US6374825 *Sep 8, 1999Apr 23, 2002Siemens-Elema AbDispenser unit for non-gaseous flowable material
US6418792 *Sep 24, 1999Jul 16, 2002Stephen Edward SpychalskiPressure compensated transducer
US6601449 *May 6, 2002Aug 5, 2003Derrick A. JonesSelf-regulating bubble tube assembly
US6799457Feb 26, 2002Oct 5, 2004Hydro-QuebecBubble level meter and related method
US6805070 *Oct 9, 2002Oct 19, 2004Honda Giken Kogyo Kabushiki KaishaFluid container with level indicator, and fluid level indicator assembly for a fluid container
US6928862 *Dec 4, 2003Aug 16, 2005Bryce V. RobbinsMethod of monitoring dual-phase liquid and interface levels
US6931925 *Apr 30, 2003Aug 23, 2005Roche Diagnostics Operations, Inc.Method for determining the current filling level of a liquid in a container
US6938635 *Jul 26, 2002Sep 6, 2005Exxonmobil Research And Engineering CompanyLevel switch with verification capability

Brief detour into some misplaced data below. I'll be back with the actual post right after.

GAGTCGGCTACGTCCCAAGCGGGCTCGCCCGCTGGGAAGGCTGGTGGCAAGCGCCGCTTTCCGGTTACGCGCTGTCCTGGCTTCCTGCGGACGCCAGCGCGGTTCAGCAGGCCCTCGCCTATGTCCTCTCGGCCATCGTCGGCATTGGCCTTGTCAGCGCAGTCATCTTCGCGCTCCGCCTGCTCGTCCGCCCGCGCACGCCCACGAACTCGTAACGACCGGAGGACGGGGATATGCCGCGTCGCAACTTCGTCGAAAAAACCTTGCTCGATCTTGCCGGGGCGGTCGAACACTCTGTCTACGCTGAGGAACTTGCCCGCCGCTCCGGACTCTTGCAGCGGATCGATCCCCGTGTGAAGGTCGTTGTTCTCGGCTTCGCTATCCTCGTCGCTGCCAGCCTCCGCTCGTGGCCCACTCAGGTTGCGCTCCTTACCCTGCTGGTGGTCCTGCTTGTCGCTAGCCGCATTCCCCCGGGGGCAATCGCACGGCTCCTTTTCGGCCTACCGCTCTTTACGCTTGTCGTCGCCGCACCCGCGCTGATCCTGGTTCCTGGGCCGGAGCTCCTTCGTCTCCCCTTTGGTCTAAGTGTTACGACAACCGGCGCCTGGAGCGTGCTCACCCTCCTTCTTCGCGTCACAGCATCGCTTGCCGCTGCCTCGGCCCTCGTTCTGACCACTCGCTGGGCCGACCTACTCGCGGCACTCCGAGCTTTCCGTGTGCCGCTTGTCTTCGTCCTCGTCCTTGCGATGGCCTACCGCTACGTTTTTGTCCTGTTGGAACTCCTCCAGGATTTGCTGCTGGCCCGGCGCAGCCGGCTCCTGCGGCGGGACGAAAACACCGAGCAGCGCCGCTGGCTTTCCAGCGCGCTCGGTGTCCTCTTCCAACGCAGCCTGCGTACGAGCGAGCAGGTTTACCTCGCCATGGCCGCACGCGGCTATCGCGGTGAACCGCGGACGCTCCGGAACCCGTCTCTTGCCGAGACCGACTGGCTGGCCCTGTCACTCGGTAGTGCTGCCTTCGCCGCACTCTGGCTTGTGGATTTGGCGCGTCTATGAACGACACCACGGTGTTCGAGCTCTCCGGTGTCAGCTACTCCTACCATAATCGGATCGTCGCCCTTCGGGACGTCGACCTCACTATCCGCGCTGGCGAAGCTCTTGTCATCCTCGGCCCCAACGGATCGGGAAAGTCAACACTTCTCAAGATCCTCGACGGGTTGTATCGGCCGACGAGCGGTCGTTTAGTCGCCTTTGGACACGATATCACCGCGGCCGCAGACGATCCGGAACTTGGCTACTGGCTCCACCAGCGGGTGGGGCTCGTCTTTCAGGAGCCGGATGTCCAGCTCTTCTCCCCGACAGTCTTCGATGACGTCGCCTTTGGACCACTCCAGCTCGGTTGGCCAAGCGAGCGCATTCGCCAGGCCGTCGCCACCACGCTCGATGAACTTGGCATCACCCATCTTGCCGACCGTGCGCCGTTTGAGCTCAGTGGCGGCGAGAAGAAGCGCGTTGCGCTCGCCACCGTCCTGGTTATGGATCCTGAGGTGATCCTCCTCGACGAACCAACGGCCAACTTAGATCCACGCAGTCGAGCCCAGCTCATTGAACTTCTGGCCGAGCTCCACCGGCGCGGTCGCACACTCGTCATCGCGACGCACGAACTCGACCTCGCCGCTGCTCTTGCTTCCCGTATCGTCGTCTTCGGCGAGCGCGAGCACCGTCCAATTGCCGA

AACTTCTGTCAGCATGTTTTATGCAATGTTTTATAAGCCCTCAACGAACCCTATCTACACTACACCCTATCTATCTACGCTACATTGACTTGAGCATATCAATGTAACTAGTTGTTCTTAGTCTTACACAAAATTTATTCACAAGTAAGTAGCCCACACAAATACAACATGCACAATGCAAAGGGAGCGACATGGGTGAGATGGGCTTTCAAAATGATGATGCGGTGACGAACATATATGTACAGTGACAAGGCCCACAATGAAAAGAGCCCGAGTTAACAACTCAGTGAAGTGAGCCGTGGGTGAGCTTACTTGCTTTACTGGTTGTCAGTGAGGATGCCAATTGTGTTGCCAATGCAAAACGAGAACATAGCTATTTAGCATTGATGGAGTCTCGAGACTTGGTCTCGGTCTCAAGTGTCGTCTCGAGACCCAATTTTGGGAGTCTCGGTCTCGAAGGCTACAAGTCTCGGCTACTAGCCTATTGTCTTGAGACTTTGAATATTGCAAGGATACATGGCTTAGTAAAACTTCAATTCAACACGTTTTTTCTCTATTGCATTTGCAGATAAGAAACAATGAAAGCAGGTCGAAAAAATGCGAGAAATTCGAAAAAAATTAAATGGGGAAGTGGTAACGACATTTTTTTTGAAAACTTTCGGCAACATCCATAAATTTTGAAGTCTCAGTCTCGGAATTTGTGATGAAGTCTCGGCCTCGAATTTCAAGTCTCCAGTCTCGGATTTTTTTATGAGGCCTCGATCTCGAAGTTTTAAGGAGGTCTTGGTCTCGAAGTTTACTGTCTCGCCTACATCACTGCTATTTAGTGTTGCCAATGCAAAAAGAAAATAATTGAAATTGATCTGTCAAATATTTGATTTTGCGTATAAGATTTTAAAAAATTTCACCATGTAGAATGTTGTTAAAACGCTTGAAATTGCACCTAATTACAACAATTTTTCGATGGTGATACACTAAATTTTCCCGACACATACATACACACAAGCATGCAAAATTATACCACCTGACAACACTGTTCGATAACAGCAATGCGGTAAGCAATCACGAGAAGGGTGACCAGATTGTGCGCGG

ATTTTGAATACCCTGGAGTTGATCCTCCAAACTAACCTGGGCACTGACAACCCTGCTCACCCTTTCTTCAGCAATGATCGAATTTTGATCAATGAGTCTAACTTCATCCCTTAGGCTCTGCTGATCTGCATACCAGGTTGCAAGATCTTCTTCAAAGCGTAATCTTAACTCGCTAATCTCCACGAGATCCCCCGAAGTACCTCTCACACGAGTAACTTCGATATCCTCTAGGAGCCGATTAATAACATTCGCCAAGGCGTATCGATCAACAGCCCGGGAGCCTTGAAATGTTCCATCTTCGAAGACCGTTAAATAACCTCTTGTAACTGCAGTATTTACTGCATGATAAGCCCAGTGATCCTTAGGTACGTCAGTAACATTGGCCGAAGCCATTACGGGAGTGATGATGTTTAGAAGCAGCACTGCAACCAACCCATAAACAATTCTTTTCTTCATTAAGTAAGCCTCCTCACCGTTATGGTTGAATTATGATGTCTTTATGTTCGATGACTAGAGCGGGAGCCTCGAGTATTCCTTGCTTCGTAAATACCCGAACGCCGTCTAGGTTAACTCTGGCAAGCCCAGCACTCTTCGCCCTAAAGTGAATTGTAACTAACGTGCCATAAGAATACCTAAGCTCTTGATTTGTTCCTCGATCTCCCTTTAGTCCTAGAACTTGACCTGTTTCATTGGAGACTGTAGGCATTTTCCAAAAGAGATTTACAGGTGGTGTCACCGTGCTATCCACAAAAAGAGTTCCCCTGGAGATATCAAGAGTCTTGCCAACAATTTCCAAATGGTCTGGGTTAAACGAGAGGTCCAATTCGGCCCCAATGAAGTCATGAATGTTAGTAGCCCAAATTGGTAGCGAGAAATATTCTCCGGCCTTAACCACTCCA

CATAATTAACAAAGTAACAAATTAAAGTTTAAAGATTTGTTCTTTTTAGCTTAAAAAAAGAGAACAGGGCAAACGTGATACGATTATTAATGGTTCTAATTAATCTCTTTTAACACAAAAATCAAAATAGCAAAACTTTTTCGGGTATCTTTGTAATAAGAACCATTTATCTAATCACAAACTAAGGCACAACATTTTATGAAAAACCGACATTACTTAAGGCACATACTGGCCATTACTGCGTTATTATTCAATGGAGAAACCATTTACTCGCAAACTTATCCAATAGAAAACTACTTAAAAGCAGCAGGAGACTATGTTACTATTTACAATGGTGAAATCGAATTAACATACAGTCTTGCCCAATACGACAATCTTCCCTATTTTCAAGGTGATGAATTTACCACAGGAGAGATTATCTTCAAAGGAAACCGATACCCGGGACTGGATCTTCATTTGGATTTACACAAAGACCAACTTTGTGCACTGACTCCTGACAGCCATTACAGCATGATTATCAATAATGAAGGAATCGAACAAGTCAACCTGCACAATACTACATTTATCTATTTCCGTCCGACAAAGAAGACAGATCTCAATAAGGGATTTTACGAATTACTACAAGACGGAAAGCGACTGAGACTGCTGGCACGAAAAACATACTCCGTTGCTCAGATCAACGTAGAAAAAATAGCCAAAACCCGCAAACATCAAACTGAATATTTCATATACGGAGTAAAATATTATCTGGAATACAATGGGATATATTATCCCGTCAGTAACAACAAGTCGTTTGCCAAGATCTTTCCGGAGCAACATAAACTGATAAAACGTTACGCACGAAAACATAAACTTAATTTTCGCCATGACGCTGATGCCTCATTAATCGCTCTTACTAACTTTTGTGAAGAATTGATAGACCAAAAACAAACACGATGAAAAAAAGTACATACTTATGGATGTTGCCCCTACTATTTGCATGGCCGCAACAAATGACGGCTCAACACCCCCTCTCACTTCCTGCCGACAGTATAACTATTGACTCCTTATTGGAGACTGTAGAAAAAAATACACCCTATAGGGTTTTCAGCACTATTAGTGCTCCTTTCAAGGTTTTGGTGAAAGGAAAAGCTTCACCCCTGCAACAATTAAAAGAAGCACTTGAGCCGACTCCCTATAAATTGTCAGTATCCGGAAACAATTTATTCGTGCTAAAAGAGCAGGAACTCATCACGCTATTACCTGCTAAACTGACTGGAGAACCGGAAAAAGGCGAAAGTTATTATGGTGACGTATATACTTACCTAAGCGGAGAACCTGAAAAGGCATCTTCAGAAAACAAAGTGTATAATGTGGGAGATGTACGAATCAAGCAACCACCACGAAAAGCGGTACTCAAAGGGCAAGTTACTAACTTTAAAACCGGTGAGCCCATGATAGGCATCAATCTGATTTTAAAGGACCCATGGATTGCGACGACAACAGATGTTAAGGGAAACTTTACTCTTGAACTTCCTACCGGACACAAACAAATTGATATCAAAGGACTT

US7000468Apr 2, 2004Feb 21, 2006Bunn-O-Matic CorporationElectronic level gauge
US7669473 *May 11, 2006Mar 2, 2010Innovative Solutions & Support, Inc.Pressure-based aircraft fuel capacity monitoring system and method
US7731855 *Feb 6, 2007Jun 8, 2010Samaran International Pty LtdSeptic tanks
US7895890 *May 8, 2008Mar 1, 2011Van Ee William JLiquid depth sensing and identification system
US8036838Sep 18, 2008Oct 11, 2011Multitrode Pty LtdPumping installation controller
US20040011127 *Apr 30, 2003Jan 22, 2004Herfried HuemerMethod for determining the current filling level of a liquid in a container
US20040016457 *Jul 26, 2002Jan 29, 2004Exxonmobil Research And Engineering CompanyLevel switch with verification capability
US20040069205 *Oct 9, 2002Apr 15, 2004Honda Giken Kogyo Kabushiki KaishaFluid container with level indicator, and fluid level indicator assembly for a fluid container
US20040093942 *Feb 6, 2002May 20, 2004Brun Per MortenLevel gauge for measuring the amount of liquid in a tank
US20040149031 *Feb 26, 2002Aug 5, 2004Claude BouchardBubble level meter and related method
US20060260392 *May 11, 2006Nov 23, 2006Innovative Solutions & Support, Inc.Pressure-based aircraft fuel capacity monitoring system and method
US20090007660 *May 8, 2008Jan 8, 2009Van Ee William JLiquid depth sensing and identification system
US20090008338 *Feb 6, 2007Jan 8, 2009Samaran International Pty LtdSeptic Tanks